Inner Formation of the Heart

Part 20: Practical Summary of the Inner Heart Formation Series

    Posted by Klaus Issler on February 23, 2010

            Jesus taught we always live out what is in our heart, our character. Our life is run by the deeply submerged governing idea systems that are often very different from what we say we value or believe. Just relying on our will power to live a grace-filled and abundant Christ-like life is a recipe for frustration. To be spiritually formed deeply within our inner life involves our intentional participation—supervised and empowered by God the Holy Spirit who indwells each believer forever—in a central belief formation process: reinforcing and facilitating deeper internalization of true central beliefs, correcting false central beliefs, and acquiring new true central beliefs. Throughout our life we need to place ourselves in nurturing circumstances so that our false settled central beliefs can be changed to embrace more and more of actual reality, how God views reality. Furthermore, it is not just a project of individual human effort, but supported and sustained within grace-filled loving relationships in community.

We can praise God for his wise design of human nature that the central beliefs of our character are fairly stable. It is good that we do not have to be re-trained every 15 minutes! Perhaps the stability of our true central beliefs is one key factor for what sustains our life without sin in heaven.  But we need not remain at the mercy of our false, settled central beliefs, or our plausibility structures. It will take time for central beliefs to be adjusted and as we persist, we patiently wait for growth. And, with patience, extending grace to ourselves and to others, granting the permission to fail. Yet as we persist in intentional practices regarding truth encounters, partnering with God to diminish the willing-doing gap as we notice the effects of the Holy Spirit’s sanctifying work in our lives.

            Consider these four steps as a practical summary:

            (1) We attend. We invite God, and trusted others, to help us become aware of the gaps in our lives, to become awakened by and sensitive to the movement of the Spirit to bring these gaps to our attention.

            (2) We acknowledge the gap, and confess our sin to God (I Jn 1:9).

            (3) We abide in Christ (Jn 15: 1-5), asking for supernatural empowerment beyond our human abilities to follow his example.

            (4) We act. We develop a strategy of spiritual practices to address our gaps and share our plans with trusted others to cheer us on.

As we practice and open ourselves to God’s transforming work along with the gracious support of our Christian community, over time, our central beliefs will be changed, and eventually others will begin to notice a change of lifestyle.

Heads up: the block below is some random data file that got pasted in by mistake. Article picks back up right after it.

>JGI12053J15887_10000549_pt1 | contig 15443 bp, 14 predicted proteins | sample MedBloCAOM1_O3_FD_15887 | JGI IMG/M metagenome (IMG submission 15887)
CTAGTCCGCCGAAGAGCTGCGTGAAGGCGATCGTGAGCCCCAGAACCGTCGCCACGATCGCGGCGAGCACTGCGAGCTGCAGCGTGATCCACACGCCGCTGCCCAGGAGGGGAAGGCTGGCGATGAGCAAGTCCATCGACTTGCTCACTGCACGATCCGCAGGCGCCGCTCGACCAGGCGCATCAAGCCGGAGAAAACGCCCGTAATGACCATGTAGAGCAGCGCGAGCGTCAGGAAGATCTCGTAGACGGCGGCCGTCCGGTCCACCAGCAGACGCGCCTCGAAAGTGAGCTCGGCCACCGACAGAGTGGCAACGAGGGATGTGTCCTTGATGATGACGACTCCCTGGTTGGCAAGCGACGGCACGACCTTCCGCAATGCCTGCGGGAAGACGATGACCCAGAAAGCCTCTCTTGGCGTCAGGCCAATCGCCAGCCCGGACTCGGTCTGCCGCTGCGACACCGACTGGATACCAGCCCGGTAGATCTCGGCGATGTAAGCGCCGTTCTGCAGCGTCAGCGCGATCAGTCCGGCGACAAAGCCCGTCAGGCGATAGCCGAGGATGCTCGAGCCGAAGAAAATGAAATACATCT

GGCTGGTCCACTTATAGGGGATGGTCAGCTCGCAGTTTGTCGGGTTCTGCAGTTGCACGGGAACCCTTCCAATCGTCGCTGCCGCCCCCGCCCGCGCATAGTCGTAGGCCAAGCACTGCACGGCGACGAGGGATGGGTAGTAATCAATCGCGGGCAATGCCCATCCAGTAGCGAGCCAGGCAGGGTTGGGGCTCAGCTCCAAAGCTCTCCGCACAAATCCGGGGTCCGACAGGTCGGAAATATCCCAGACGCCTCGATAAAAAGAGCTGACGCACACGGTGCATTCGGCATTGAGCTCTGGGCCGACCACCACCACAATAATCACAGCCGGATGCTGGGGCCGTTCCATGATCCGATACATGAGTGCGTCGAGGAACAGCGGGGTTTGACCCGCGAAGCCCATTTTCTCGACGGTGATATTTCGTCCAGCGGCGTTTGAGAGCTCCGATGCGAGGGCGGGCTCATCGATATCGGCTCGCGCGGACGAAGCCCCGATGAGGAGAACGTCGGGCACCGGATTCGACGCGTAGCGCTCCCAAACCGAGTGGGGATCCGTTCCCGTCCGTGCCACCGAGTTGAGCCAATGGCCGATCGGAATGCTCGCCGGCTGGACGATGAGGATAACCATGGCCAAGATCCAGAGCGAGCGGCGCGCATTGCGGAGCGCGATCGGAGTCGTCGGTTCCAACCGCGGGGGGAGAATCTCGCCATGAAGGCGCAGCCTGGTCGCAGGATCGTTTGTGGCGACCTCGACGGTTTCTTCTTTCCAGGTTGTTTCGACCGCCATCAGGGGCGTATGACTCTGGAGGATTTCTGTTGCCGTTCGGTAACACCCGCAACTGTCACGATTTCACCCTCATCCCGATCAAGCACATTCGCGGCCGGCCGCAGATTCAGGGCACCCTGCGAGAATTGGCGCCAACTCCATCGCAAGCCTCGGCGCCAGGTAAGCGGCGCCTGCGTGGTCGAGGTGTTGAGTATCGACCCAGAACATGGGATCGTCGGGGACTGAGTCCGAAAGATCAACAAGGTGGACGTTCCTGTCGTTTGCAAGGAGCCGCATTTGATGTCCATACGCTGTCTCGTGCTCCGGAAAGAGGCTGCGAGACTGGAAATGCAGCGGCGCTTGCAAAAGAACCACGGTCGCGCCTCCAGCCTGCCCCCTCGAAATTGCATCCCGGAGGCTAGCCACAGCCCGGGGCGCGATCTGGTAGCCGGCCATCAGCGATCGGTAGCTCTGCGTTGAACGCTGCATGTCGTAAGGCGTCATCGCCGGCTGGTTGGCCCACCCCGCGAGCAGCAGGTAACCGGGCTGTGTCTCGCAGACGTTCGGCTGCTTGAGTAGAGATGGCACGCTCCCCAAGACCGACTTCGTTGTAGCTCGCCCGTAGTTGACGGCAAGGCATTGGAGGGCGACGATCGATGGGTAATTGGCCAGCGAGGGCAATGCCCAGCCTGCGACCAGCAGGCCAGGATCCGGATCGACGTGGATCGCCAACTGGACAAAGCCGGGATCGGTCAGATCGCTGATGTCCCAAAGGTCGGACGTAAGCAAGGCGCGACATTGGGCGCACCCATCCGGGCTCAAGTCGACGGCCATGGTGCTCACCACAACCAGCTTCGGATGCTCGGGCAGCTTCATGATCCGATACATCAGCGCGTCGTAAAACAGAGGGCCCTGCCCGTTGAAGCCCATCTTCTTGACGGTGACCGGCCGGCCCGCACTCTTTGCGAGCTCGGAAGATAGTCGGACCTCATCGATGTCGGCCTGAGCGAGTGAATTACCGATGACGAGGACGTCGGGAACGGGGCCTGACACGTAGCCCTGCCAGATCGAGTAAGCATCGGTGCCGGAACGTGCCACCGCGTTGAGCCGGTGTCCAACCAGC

This kind of radical change takes place in the depths of our soul: modifying our central beliefs into alignment with reality as it really is, and modifying our central desires or dispositions toward those that are good and worthy of praise. The Spirit’s agenda is facilitating a growing intimacy with and dependence on our Trinitarian God, rooted in a deep objective and experiential union with Christ. The outflow of such changes within our heart is a life that will resemble how Jesus might live your life or my life, if he were you or me, living with our abilities and gifts, with our privileges and responsibilities, within the givens of our life circumstances.

            The term used in the Gospels for the major radical change in our life is metanoia—a change of mind—usually translated in English as “repentance.”  Beyond our initial conversion, we will undergo additional calls to metanoia. May I paraphrase Jesus’ initial invitation in Matthew 4:17 and apply it to our formation journey: “Make further interpretative framework shifts and practice shifts, for the kingdom of heaven is near”?    I close with these words from Willard.

“[T]o enable people to become disciples we must change whatever it is in their actual belief system that bars confidence in Jesus as Master of the Universe. . . . When we bring people to believe differently, they really do become different . . . . And the reason why clergy and others have to invest so much effort into getting people to do things is that they are working against actual beliefs of the people they are trying to lead. . . . What has to be done, instead of trying to drive people to do what we think they are supposed to, is to be honest about what we and others really believe. Then, by inquiry, teaching, example, prayer, and reliance upon the Spirit of God, we can work to change the [central] beliefs that are contrary to the way of Jesus.”      Dallas Willard, Divine Conspiracy,  p. 307-308

(An initial version of this article was published in the Journal of Spiritual Formation and Soul Care, 2(2), Fall 2009, 179-218: “Inner Core Belief Formation, Spiritual Practices, and the Willing Doing Gap.”)

Next Musing—Confident Faith in God Series

Dr. Klaus Issler